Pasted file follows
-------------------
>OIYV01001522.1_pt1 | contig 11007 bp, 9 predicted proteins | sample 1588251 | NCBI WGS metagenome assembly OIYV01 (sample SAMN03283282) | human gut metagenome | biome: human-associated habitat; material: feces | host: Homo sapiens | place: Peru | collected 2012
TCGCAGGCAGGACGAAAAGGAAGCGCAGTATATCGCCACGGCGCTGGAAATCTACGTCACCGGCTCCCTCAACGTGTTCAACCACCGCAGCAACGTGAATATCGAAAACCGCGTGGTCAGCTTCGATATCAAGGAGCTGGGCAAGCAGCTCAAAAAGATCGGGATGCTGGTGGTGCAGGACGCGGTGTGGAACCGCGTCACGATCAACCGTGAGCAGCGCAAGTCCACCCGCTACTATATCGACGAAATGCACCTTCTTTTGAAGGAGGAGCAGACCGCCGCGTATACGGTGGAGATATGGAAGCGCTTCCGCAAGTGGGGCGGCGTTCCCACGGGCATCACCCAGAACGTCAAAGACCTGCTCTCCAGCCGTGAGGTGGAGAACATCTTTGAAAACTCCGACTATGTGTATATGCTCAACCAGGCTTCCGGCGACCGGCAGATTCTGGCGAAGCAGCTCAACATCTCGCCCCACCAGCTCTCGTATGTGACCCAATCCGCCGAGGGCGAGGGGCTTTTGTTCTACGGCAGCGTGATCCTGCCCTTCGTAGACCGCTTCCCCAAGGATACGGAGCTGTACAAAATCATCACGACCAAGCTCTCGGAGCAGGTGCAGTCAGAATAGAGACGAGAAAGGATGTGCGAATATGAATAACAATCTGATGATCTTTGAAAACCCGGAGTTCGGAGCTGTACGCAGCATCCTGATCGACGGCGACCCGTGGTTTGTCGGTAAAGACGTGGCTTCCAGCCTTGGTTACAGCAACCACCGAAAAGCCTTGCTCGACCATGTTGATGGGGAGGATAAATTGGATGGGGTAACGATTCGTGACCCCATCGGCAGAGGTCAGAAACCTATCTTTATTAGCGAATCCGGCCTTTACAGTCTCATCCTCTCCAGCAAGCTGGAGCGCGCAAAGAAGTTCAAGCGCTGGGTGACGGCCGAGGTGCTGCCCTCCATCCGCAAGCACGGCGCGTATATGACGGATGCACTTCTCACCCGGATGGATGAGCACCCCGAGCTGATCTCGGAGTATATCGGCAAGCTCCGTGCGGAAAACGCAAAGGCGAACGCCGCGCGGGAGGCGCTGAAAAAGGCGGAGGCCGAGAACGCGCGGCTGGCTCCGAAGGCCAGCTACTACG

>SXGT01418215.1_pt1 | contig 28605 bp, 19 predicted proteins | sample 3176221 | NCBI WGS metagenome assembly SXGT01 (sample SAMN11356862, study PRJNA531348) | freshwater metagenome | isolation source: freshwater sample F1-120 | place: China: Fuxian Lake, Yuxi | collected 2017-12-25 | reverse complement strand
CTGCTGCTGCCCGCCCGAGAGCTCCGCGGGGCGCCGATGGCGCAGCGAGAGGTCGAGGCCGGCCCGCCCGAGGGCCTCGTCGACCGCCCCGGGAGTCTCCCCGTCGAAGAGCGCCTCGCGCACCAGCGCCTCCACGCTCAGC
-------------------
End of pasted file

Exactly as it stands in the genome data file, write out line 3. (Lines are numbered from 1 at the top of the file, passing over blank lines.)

>SXGT01418215.1_pt1 | contig 28605 bp, 19 predicted proteins | sample 3176221 | NCBI WGS metagenome assembly SXGT01 (sample SAMN11356862, study PRJNA531348) | freshwater metagenome | isolation source: freshwater sample F1-120 | place: China: Fuxian Lake, Yuxi | collected 2017-12-25 | reverse complement strand